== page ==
When you envision the way that a will is administered after someone dies, you may assume that the executor that is named in the document could follow the instructions and act independently. This type of scenario is sometimes depicted on fictional television shows and in the movies, but it is just that: fiction.
Under the laws of the state of New York, a will must be admitted to probate after the passing of the testator. The executor or personal representative would handle the business of the estate in a hands-on manner, but the administration of the estate would be supervised by the Surrogate’s Court.
There is a proving of the will during probate. The court examines the will to make sure that it is valid, and if anyone wants to contest the validity of the will, an argument could be presented during probate.
All valid final debts must be paid, including taxes, and the assets that comprise the estate would be prepared for distribution to the heirs. After the court closes the estate, the executor would be allowed to distribute inheritances.
The probate process does provide certain protections, but it is problematic for the rightful heirs to an estate. Inheritances are not distributed while the court is probating the estate, and it will typically take somewhere in the vicinity of a year, even if there are no particular complications.
A loss of privacy is another drawback, because probate records can be accessed by the public. This loss of privacy is disconcerting in a general sense, and the information can potentially cause hard feelings among interested parties.
Expenses accumulate during probate, including court costs, the executor’s fee, legal and accounting expenses, and appraisal and liquidation charges. These expenditures reduce the amount of the inheritances that will ultimately be received by the heirs.
Simplified Probate Process
There is a simplified probate process in New York that is potentially available when a small estate is being transferred. If the value of the estate does not exceed $30,000 and there is no real estate involved, the executor can file a request for this simplified process.
Transfers Outside of Probate
There are certain types of asset transfers that take place outside of the probate process. You can be proactive about the implementation of a probate avoidance strategy, and there are transfers that are simply not subject to probate.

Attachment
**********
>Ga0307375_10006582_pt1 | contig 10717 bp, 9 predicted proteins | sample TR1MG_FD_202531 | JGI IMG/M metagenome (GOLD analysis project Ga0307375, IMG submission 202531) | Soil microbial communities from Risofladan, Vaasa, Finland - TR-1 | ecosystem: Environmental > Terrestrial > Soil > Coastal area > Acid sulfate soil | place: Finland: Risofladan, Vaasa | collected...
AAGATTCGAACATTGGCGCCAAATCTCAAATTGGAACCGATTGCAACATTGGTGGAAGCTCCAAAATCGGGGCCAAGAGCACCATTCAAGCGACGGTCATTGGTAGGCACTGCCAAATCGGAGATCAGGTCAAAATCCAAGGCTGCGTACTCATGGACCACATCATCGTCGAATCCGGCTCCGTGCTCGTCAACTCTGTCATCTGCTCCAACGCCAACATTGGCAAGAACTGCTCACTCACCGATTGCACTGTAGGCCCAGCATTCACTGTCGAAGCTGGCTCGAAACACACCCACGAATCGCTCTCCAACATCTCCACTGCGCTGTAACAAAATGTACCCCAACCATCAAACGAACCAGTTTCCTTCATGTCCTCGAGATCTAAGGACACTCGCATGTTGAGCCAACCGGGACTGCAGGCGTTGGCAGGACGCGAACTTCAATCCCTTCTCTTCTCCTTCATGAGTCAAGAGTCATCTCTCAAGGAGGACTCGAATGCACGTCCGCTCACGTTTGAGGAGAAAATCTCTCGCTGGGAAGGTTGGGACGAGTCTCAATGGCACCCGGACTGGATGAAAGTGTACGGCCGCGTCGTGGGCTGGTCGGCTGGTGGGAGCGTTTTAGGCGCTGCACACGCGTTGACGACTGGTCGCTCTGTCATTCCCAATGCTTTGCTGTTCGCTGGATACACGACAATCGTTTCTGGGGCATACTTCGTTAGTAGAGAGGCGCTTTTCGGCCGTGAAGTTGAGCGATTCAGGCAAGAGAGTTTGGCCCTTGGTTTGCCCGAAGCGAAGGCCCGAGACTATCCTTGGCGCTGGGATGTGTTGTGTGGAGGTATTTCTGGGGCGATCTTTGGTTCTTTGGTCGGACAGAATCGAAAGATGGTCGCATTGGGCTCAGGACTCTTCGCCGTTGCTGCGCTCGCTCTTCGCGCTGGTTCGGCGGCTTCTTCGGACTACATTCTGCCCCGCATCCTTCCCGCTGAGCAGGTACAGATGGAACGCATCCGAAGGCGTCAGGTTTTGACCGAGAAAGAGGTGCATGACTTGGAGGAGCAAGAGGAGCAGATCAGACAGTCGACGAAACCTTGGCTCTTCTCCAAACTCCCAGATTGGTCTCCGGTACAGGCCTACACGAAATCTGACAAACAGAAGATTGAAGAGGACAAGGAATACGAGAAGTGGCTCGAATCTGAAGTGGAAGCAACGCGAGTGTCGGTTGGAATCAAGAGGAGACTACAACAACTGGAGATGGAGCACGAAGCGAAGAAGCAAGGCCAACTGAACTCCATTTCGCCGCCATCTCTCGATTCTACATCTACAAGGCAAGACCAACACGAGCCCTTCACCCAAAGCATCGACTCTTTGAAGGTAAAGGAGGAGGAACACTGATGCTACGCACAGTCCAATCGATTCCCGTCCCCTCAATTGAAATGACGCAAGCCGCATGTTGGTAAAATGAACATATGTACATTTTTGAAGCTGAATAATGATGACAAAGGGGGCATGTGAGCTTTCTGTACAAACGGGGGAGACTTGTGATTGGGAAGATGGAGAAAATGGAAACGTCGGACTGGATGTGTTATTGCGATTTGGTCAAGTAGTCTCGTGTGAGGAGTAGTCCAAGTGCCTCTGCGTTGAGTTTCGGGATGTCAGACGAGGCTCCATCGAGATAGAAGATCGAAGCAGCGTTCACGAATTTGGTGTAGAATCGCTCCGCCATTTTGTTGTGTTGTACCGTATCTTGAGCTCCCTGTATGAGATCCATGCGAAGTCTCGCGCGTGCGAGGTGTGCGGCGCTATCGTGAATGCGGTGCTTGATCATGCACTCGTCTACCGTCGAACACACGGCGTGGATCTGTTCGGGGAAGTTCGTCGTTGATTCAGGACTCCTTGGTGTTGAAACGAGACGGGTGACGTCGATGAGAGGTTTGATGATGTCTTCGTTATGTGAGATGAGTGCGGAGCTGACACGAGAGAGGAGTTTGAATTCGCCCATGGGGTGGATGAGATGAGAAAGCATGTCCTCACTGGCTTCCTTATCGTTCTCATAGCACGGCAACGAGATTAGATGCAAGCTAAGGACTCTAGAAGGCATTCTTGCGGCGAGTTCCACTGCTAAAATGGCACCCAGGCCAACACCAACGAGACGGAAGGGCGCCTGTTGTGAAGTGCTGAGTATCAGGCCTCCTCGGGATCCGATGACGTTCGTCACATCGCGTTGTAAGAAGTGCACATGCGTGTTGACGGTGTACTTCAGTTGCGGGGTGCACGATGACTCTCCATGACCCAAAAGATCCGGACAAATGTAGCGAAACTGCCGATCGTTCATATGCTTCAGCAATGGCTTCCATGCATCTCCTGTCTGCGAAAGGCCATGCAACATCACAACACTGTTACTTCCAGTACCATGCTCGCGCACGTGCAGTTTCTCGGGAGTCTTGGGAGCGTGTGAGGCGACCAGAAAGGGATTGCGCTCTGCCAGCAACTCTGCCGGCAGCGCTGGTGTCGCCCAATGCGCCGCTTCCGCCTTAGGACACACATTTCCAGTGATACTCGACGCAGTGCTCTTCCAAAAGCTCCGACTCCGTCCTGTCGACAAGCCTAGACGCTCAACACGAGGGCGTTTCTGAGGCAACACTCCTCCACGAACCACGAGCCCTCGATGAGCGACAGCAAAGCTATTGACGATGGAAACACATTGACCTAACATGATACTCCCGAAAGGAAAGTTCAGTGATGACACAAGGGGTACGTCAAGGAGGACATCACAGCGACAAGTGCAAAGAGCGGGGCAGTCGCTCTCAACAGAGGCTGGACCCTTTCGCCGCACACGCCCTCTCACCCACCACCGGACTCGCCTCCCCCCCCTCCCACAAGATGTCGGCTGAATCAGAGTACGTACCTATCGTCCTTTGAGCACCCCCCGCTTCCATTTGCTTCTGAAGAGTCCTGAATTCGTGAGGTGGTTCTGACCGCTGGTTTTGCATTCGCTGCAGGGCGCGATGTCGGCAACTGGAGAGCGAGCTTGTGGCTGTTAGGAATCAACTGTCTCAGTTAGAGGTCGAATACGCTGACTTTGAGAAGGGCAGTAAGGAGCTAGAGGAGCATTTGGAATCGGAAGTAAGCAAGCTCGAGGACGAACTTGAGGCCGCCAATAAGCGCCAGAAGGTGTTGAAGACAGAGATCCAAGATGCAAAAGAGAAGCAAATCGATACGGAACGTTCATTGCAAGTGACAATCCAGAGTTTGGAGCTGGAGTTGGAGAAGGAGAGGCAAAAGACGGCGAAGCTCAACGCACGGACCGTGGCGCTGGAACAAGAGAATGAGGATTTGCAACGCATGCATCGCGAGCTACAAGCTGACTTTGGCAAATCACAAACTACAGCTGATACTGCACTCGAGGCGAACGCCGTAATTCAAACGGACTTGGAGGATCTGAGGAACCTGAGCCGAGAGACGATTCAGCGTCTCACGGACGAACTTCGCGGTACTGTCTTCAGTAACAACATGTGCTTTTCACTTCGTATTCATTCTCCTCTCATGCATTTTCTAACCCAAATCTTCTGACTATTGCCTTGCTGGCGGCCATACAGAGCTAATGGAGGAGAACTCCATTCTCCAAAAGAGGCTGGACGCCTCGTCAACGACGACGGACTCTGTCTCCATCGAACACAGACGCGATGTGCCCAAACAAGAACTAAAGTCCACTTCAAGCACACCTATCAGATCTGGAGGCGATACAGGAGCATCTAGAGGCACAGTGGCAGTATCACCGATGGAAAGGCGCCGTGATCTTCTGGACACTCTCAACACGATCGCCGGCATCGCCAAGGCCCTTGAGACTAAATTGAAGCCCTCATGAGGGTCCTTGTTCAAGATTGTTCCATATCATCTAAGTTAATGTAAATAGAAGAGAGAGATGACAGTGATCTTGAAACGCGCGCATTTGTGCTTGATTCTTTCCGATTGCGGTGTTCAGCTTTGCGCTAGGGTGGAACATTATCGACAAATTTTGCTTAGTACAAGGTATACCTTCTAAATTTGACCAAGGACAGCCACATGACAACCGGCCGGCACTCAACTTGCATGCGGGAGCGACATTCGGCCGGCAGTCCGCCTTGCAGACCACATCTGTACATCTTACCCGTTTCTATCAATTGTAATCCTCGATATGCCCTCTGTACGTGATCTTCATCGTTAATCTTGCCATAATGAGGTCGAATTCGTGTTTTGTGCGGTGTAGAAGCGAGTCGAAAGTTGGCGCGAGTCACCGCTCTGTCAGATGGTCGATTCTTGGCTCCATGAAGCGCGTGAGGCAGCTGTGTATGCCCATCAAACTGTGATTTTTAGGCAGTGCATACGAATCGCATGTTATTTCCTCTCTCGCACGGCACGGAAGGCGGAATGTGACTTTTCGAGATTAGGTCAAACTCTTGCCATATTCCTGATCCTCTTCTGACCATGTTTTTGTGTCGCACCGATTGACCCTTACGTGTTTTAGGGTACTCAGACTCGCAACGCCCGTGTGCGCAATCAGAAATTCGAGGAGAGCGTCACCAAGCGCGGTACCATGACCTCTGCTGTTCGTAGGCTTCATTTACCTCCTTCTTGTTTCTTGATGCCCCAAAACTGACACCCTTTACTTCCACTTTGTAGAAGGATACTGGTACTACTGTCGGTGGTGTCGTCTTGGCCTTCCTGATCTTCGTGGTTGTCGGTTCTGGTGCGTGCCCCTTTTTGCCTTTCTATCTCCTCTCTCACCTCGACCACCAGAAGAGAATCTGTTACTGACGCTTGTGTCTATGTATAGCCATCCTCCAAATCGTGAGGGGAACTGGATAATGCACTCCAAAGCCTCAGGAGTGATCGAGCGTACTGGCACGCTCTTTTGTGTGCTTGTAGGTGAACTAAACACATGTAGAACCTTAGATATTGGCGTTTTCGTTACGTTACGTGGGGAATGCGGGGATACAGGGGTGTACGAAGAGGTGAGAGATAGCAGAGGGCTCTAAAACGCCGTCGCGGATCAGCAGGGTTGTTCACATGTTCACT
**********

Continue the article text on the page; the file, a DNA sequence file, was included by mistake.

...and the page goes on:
With regard to transfers that would naturally take place free of probate, life insurance proceeds would be paid directly to the beneficiaries, and the probate court would not be involved.
If you have a payable on death account at a bank or brokerage, the transfer to the beneficiary would not be subject to the probate process. Ownership of property that is held in joint tenancy would be transferred outside of probate as well.
When it comes to intentional probate avoidance, one commonly utilized tool is the revocable living trust. You do not lose control of assets in this type of trust, so you do not have to be concerned on that level. As the grantor of the trust, you can act as the trustee and the beneficiary, and you can also dissolve the trust entirely if you ever choose to do so.
You name a successor trustee to administer the trust after you are gone when you create the trust declaration, and you name successor beneficiaries. After your passing, the successor trustee would be empowered to distribute assets to the beneficiaries outside of probate.
These are some of the ways that probate can be avoided, but there are others.
Learn More About Estate Planning!
If you would like to learn more about estate planning and nursing home asset protection, we have some fantastic resources that you can access right here on this website.
Our attorneys have prepared a number special reports that you can absorb to gain a more thorough understanding of this important process. Best of all, these resources are being offered free of charge, so there is no reason not to take advantage of this opportunity to build on your knowledge.
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